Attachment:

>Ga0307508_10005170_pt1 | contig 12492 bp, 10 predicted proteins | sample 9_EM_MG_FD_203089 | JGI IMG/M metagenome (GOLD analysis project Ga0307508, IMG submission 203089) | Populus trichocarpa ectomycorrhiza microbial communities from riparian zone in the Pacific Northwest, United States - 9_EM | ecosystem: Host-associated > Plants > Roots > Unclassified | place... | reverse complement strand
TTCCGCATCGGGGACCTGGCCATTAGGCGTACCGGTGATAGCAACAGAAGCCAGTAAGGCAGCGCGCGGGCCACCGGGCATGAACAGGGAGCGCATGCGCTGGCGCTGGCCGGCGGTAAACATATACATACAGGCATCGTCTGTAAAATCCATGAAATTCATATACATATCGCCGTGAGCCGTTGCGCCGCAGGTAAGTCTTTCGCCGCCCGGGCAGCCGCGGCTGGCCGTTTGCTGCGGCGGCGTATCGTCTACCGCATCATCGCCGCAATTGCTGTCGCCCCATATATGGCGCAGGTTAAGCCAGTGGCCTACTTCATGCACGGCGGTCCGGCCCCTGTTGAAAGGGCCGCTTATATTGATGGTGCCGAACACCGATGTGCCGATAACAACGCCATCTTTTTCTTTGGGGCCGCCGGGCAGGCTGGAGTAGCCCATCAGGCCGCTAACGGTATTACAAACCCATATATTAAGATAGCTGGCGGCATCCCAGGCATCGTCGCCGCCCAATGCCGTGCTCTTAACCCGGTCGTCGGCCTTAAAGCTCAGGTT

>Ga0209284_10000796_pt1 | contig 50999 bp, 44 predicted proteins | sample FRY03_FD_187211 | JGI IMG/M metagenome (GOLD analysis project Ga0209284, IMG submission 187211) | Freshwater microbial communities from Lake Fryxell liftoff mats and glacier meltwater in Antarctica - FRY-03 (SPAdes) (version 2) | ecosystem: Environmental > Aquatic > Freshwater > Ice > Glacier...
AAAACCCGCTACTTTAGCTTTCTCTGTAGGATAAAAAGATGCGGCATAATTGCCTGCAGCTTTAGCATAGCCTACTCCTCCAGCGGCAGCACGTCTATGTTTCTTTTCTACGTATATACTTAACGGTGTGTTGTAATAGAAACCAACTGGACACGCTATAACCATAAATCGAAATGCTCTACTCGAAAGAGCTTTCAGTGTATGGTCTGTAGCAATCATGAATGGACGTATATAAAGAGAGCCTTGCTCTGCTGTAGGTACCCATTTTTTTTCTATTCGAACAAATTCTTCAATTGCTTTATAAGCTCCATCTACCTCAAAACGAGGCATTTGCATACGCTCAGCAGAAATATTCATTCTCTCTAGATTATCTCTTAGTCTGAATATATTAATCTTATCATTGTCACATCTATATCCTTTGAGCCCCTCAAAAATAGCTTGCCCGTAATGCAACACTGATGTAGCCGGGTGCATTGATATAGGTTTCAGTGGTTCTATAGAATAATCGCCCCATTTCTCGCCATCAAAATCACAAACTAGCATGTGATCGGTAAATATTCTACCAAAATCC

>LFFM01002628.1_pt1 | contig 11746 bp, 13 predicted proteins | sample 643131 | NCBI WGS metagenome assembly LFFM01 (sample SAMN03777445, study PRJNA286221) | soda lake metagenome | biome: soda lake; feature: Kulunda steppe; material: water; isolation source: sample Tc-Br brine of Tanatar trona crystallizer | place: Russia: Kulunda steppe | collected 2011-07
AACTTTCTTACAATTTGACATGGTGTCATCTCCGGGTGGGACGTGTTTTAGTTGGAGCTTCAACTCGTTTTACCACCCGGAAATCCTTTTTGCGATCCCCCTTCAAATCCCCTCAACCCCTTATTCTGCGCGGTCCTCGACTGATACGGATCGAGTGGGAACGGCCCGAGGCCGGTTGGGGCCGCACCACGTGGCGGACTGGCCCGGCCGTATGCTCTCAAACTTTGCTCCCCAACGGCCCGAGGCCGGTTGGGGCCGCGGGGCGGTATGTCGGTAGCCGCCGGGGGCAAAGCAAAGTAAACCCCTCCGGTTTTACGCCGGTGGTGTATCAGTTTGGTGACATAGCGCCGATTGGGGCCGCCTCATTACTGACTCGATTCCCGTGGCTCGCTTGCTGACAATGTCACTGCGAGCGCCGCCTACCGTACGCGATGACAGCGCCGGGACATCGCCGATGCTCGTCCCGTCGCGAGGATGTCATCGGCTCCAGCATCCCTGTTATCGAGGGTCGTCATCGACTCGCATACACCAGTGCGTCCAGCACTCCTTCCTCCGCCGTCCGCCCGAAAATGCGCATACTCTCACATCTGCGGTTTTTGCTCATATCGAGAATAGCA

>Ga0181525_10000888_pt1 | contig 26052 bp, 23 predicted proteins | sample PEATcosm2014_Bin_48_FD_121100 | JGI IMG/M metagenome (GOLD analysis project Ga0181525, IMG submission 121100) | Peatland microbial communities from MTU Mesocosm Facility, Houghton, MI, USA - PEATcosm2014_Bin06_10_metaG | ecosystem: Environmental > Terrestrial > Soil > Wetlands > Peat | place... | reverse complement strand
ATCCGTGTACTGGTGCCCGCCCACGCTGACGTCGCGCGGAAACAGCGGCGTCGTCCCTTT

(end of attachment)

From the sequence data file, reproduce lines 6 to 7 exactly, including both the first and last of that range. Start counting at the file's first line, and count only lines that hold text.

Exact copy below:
AACTTTCTTACAATTTGACATGGTGTCATCTCCGGGTGGGACGTGTTTTAGTTGGAGCTTCAACTCGTTTTACCACCCGGAAATCCTTTTTGCGATCCCCCTTCAAATCCCCTCAACCCCTTATTCTGCGCGGTCCTCGACTGATACGGATCGAGTGGGAACGGCCCGAGGCCGGTTGGGGCCGCACCACGTGGCGGACTGGCCCGGCCGTATGCTCTCAAACTTTGCTCCCCAACGGCCCGAGGCCGGTTGGGGCCGCGGGGCGGTATGTCGGTAGCCGCCGGGGGCAAAGCAAAGTAAACCCCTCCGGTTTTACGCCGGTGGTGTATCAGTTTGGTGACATAGCGCCGATTGGGGCCGCCTCATTACTGACTCGATTCCCGTGGCTCGCTTGCTGACAATGTCACTGCGAGCGCCGCCTACCGTACGCGATGACAGCGCCGGGACATCGCCGATGCTCGTCCCGTCGCGAGGATGTCATCGGCTCCAGCATCCCTGTTATCGAGGGTCGTCATCGACTCGCATACACCAGTGCGTCCAGCACTCCTTCCTCCGCCGTCCGCCCGAAAATGCGCATACTCTCACATCTGCGGTTTTTGCTCATATCGAGAATAGCA

>Ga0181525_10000888_pt1 | contig 26052 bp, 23 predicted proteins | sample PEATcosm2014_Bin_48_FD_121100 | JGI IMG/M metagenome (GOLD analysis project Ga0181525, IMG submission 121100) | Peatland microbial communities from MTU Mesocosm Facility, Houghton, MI, USA - PEATcosm2014_Bin06_10_metaG | ecosystem: Environmental > Terrestrial > Soil > Wetlands > Peat | place... | reverse complement strand